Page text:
Weekly Wire
Austin Chronicle Scanlines

SEPTEMBER 15, 1997:  "Fish gotta swim and bird gotta fly: insects, it seems, gotta do one horrid thing after another. I never ask why of a vulture or a shark, but I ask why of almost every insect I see."

-- Annie Dillard, Pilgrim at Tinker Creek Say, like Dillard, you love bugs. (Don't be fooled: she loves 'em.) It's a strange fascination, and there's few friends to share it with. Where to find that same passion for Insecta on video? The much-acclaimed French farce Microcosmos isn't out yet, and all the old horror flicks are gross misappropriations of the form. But don't despair: with a patient eye, good documentary films on insects can be found. Herewith, your guide to the best and worst of it.

"The earth was created not with the gentle caress of love, but with the brutal violence of rape." This is the first, telling sentence of the Academy-Award-winning insect documentary The Hellstrom Chronicles (D: Walon Green, 1973), a film that shows much of the terror but little of the wonder in the daily life of insects. (Nature is red in tooth and claw, Darwin said, but this is ridiculous.) Your host for this chomp-fest is a certain Nils Hellstrom, a strange, self-important, and ultimately nonexistent entomologist, a chattering menace who is revealed in the credits as a fictional composite of the day's scientific thinking. (If so, the day's entomologists must have been a snide lot.) There is some fascinating footage here (of royal succession in a beehive, for instance) but it is marred by Hellstrom's insufferable narrative arrogance. With its us-vs.-them mentality and palpable fear of Armageddon, The Hellstrom Chronicles is tainted with a social commentary that seems dated in this less-alarmist age. Revolutionary, perhaps, in its time, but these days the film plays like a bad Fox special, and a sanctimonious one at that. Miss it.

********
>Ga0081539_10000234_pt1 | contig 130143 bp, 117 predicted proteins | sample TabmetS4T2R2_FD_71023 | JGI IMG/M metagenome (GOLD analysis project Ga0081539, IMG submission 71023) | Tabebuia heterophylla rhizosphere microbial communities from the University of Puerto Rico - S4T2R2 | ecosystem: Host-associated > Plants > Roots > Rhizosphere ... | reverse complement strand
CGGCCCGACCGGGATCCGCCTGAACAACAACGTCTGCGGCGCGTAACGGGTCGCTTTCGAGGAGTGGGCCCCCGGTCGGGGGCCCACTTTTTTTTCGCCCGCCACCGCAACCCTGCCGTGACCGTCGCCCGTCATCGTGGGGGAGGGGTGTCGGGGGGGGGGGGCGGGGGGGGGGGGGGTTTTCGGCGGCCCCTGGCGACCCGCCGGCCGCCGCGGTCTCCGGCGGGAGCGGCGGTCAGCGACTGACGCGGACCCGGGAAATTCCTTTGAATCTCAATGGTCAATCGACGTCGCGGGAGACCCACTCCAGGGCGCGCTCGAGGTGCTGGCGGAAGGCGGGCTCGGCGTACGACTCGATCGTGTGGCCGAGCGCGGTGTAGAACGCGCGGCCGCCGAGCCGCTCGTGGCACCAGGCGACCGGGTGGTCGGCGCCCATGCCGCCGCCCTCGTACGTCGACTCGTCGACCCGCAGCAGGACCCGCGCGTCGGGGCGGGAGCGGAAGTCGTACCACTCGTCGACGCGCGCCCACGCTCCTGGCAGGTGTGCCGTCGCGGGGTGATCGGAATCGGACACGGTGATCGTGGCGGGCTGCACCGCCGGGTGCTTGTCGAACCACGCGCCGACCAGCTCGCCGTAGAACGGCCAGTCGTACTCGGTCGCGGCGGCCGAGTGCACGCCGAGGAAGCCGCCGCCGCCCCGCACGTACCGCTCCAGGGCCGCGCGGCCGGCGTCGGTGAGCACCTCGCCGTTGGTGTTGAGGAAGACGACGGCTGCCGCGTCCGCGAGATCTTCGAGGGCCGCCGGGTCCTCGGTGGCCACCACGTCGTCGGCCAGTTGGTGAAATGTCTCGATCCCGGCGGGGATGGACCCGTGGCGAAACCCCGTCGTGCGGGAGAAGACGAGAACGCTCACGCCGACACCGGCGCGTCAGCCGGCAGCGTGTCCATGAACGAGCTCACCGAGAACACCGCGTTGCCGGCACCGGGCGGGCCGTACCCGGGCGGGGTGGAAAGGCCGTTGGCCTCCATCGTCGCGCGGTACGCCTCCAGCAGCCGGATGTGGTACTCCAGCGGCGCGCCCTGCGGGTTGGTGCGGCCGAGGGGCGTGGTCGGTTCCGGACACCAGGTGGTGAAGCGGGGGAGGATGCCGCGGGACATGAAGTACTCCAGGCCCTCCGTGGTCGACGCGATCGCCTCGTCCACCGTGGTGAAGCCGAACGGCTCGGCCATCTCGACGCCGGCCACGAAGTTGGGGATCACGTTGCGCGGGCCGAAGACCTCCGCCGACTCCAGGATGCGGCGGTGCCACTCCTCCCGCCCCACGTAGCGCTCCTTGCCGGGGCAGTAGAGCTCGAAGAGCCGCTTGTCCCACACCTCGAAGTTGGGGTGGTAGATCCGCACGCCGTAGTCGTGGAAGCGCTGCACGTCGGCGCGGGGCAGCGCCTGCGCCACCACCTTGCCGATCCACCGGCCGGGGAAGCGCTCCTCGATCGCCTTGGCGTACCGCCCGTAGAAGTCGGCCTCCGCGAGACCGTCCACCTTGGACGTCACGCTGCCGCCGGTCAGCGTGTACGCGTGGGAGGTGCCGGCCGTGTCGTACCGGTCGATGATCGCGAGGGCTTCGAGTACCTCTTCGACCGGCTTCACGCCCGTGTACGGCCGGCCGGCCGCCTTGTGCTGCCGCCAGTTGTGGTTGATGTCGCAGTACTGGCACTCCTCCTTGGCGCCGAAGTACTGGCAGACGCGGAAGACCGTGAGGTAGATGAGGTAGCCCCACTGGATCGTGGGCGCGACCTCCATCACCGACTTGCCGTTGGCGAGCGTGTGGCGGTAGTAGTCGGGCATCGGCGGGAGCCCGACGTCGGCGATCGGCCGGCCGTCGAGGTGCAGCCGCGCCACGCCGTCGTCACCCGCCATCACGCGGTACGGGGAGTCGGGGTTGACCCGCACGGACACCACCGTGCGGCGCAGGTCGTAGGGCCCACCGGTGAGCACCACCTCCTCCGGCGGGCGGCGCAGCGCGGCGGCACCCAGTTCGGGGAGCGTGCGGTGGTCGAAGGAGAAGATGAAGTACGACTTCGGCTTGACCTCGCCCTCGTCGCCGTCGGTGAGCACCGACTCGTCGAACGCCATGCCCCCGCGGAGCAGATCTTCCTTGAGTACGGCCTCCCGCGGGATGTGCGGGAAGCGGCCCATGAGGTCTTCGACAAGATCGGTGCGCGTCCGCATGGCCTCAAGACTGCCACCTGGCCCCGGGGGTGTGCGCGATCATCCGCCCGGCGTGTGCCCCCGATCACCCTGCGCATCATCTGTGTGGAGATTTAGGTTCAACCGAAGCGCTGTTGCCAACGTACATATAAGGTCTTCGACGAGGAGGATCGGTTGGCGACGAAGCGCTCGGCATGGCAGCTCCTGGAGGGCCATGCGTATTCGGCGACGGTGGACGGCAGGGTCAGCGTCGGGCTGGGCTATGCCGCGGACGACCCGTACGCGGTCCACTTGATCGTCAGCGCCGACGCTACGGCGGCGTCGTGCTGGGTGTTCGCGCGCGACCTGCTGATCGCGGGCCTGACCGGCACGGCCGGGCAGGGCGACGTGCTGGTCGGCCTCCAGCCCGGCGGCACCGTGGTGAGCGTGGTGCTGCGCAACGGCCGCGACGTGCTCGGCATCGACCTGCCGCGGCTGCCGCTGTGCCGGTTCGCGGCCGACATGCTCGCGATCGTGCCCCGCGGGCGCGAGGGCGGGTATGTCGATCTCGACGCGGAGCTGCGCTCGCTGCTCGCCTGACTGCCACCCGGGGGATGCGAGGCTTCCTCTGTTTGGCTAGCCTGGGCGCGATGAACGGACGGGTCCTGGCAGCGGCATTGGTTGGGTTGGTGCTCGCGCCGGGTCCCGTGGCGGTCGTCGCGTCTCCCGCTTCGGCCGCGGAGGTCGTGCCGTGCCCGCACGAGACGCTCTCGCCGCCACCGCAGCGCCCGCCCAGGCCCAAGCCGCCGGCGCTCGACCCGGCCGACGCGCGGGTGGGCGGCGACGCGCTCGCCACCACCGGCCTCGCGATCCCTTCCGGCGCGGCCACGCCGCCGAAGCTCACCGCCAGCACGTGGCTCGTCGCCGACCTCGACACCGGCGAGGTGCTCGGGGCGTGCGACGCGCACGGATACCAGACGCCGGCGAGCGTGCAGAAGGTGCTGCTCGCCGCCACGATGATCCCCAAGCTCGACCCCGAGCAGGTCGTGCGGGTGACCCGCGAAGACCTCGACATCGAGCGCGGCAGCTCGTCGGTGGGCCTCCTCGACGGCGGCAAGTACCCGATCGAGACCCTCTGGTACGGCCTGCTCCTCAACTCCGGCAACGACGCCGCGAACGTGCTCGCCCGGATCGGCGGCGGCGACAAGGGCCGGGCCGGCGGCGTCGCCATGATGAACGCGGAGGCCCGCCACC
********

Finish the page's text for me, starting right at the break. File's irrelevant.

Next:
Insects: The Little Things That Run the World (D: Alyce Myatt, 1989) is a 60-minute look at the Smithsonian's far-flung entomological enterprises. Produced by the Museum of Natural History, it is doubtless shown there every hour on the hour. Sadly, it does not transcend the form. Insects is a staid museum piece, more than a little self-congratulatory, maddening in its insistence on educational value. To be sure, you can learn some neat numbers -- there are 1,400 species of insects in a typical New York apartment building; for every woman, man, and child on earth there exist over two hundred million insects; beetles make up three-quarters of all living things -- and the deep, sexy voice of narrator James Earl Jones is a constant treat. But with little live action and an ill-advised concentration on the Smithsonian's collections (you like your bugs on a pin?), Insects borders on the dull. Strike that: It exists well within the boundaries of the dull, and can only be considered a disappointment.

Life on Earth (D: Christopher Parsons, 1986) seems promising -- a four-hour biological smorgasbord hosted by Darwinian Brit David Attenborough. And indeed, two of its 13 chapters, "The First Forests" and "The Swarming Hordes," contain significant insect footage, including a slyly entertaining bit on cross-pollination. (The slow-motion shots of insects taking flight are as aeronautically interesting a subchapter as you'll find in the video store.) But with the whole of planetary life to cover, Attenborough must of necessity give but scant attention to the insects, and while the chapters are studied and reverent, they are all too short. The focus on ants and butterflies does a disservice to their buggier brethren: Where are the stinkbugs, the walking sticks, the hissing cockroaches?